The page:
The UK Jurisdiction Taskforce (UKJT) of LawtechUK recently published its Digital Dispute Resolution Rules (Rules) “to be used for and incorporated into on-chain digital relationships and smart contracts”. The Rules are intended to enable cost-effective resolution of commercial disputes relating to digital technology such as cryptoassets, cryptocurrency and smart contracts, distributed ledger technology, and fintech applications.
What do the UKJT Rules cover?
The Rules provide for any dispute arising from a contract or digital asset which is not the subject of an automatic dispute resolution process (an automated process built into certain digital assets) to be submitted to arbitration governed by the Rules, or expert determination. They can be incorporated into any contract (traditional or electronic) or encoded within a digital asset or digital asset system.
The arbitration process under the Rules has a number of novel features, including:
- Flexibility and speed – following initial notice of the claim and response, a tribunal chosen by an appointment body will have absolute discretion as to what procedure is adopted. There is no requirement for disclosure or an oral hearing, and evidential requirements can be tailored to suit the circumstances of the case. The dispute will be determined within 30 days, unless the parties specify a different time period. "The aim is that the parties and the tribunal have real flexibility to tailor the process to suit them and their dispute."
- Power relating to digital assets – the Rules imbue the tribunal with further novel powers to implement its decision directly on-chain by operating, modifying, signing or cancelling any relevant digital asset (where permitted by the system architecture). This speeds up enforcement of arbitral decisions.
- Optional anonymity – the parties may opt to remain anonymous, providing details of their identity to the tribunal only and not to the other parties.
The arbitration award or expert determination will be final and legally binding upon the parties. There is no right to appeal an award on a point of law, and other rights of appeal or challenge are limited to those available under the Arbitration Act 1996.
The need for certainty and rapid dispute resolution
The Rules' publication comes at a time when there is growing interest in using smart contracts across a variety of sectors. The UKJT’s published in November 2019 its Legal Statement on smart contracts demonstrating that in many respects existing laws accommodate novel technologies well. The Law Commission is now consulting on smart contracts; how and where smart contracts are used, and whether legal reform is required. The Rules represent the legal profession and industry working together to provide clearer guidance and alternative forms of dispute resolution for novel digital technologies.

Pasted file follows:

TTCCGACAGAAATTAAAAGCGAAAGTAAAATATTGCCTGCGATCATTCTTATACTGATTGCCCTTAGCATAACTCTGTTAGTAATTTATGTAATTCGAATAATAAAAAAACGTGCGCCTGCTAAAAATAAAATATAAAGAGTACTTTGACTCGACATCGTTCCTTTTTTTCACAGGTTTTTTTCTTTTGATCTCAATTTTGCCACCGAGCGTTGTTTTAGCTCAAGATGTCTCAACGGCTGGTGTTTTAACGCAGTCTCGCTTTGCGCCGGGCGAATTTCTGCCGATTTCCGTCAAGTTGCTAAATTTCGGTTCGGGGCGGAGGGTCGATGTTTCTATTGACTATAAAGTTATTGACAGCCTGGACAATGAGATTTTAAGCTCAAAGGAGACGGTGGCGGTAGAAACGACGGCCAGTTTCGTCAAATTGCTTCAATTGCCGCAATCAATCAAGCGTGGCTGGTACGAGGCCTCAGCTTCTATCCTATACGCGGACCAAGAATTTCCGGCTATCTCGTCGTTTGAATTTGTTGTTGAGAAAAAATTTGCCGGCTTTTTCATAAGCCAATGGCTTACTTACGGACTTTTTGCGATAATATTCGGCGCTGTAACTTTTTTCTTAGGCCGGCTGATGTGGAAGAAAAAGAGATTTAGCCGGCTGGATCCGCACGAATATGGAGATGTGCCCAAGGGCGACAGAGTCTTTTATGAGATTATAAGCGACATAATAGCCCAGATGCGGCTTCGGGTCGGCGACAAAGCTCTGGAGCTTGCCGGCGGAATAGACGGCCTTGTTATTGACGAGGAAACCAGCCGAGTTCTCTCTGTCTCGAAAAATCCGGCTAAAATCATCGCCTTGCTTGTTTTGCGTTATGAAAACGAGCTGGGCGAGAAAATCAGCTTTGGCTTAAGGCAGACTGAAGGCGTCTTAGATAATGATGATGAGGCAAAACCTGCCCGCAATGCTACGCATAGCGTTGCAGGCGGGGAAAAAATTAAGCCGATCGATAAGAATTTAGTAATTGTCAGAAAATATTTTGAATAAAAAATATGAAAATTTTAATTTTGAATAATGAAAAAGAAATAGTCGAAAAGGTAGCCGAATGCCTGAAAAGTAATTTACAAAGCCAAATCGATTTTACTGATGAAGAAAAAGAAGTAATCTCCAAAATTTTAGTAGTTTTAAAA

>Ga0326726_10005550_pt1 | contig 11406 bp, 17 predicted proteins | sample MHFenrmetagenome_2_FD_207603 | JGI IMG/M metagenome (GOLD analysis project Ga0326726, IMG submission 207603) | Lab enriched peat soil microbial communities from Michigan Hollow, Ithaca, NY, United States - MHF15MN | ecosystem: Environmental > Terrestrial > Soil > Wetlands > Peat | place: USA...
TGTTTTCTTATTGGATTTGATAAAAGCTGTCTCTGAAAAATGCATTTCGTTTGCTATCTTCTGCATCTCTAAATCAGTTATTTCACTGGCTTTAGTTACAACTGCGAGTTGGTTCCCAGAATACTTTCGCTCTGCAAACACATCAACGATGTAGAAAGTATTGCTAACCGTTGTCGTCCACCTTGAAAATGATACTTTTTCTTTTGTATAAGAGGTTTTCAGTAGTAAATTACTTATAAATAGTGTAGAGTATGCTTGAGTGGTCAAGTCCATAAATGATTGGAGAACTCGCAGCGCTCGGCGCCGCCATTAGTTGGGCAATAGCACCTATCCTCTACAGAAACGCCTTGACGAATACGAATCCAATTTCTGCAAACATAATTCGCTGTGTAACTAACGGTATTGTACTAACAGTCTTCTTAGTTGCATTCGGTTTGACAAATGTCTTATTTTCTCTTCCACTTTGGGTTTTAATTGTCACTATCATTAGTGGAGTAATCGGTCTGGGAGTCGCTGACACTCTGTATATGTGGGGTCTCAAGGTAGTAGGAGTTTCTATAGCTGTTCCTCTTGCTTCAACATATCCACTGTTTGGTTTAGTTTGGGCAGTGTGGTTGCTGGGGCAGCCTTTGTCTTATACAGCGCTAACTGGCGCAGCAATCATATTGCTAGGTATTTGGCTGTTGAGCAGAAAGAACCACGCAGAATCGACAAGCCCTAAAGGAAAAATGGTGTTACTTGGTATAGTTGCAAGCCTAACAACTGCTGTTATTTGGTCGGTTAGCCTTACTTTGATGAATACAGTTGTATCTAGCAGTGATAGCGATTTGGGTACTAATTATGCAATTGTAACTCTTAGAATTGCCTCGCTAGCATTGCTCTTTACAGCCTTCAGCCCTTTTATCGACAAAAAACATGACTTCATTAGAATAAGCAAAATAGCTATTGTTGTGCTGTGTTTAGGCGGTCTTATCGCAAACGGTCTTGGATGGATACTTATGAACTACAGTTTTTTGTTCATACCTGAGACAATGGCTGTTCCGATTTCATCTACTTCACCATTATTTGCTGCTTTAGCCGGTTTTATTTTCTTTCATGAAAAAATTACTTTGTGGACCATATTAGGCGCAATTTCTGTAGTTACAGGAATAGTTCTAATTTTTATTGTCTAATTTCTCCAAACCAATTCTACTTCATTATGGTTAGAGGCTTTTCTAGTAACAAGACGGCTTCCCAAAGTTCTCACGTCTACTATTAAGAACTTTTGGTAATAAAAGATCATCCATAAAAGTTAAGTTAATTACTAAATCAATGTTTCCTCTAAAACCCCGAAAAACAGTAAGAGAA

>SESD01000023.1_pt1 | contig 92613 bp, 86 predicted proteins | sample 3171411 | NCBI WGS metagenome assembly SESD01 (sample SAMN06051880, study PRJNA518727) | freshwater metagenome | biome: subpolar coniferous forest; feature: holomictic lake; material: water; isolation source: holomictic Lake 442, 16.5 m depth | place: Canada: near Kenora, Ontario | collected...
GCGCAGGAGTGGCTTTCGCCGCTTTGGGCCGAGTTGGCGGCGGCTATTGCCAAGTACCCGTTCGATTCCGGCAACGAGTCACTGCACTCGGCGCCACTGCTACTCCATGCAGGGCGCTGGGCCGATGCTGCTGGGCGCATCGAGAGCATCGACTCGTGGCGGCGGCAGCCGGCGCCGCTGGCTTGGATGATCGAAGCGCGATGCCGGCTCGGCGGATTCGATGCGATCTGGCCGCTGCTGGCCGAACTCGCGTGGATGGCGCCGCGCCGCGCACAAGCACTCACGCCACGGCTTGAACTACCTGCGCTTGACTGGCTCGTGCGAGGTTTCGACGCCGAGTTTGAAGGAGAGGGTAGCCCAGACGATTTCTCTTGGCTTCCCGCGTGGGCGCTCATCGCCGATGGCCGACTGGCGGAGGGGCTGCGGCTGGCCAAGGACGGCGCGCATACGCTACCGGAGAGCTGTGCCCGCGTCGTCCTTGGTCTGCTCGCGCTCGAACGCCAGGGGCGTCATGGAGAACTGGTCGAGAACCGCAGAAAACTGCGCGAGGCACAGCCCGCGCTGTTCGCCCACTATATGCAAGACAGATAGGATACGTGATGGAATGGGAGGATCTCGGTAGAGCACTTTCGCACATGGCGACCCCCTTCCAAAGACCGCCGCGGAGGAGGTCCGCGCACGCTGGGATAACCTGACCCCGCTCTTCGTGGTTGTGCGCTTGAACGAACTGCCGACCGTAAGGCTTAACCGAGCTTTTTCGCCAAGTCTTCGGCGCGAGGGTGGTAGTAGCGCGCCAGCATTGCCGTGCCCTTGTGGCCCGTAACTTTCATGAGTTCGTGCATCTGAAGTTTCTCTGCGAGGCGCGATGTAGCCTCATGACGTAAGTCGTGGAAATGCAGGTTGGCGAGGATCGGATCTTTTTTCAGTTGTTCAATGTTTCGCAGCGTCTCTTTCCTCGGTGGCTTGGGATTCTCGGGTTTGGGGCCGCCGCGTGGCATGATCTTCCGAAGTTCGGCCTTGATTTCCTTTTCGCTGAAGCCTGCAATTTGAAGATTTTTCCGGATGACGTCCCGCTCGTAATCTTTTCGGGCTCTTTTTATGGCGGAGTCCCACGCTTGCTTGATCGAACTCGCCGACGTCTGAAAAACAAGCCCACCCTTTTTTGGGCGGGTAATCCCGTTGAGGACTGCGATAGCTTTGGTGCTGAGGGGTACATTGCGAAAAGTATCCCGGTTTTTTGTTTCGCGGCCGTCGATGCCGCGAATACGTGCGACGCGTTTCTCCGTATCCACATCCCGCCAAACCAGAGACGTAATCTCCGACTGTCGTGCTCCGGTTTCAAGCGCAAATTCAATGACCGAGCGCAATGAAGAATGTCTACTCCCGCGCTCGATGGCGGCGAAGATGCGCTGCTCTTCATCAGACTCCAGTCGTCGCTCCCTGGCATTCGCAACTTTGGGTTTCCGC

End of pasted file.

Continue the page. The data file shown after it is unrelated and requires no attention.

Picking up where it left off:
However, there is always the risk of disputes. One of the advantages of smart contracts, which can automate contractual performance, is speed. Parties may be unwilling to accept the potential delays by traditional, court-based procedures should a dispute arise. So the parties need the certainty about the legal status and effect of their smart contracts, and that any disputes can be resolved fairly and promptly.
The foreword by Sir Geoffrey Vos, Master of the Rolls, notes that he is "confident that the Digital Dispute Resolution Rules will be incorporated into many types of digital transaction going forward." Whether that is the case remains to be seen, but they stand a good chance as the Rules "have been drafted after extensive public and private consultation with lawyers, technical experts and financial services and commercial parties." The Rules will be kept under review and whether or not revisions are needed will be considered within the year.
Unlike other sets of arbitration rules, a key objective is to provide maximum flexibility in the procedure so that it can be tailored to the distinctive features of these technologies, and to ensure disputes will be resolved quickly by arbitrators with appropriate technical expertise. They are deliberately short, provide for a speedy process (which can be extended if required to fit the needs of the particular dispute) and encourage the use of technology in the process.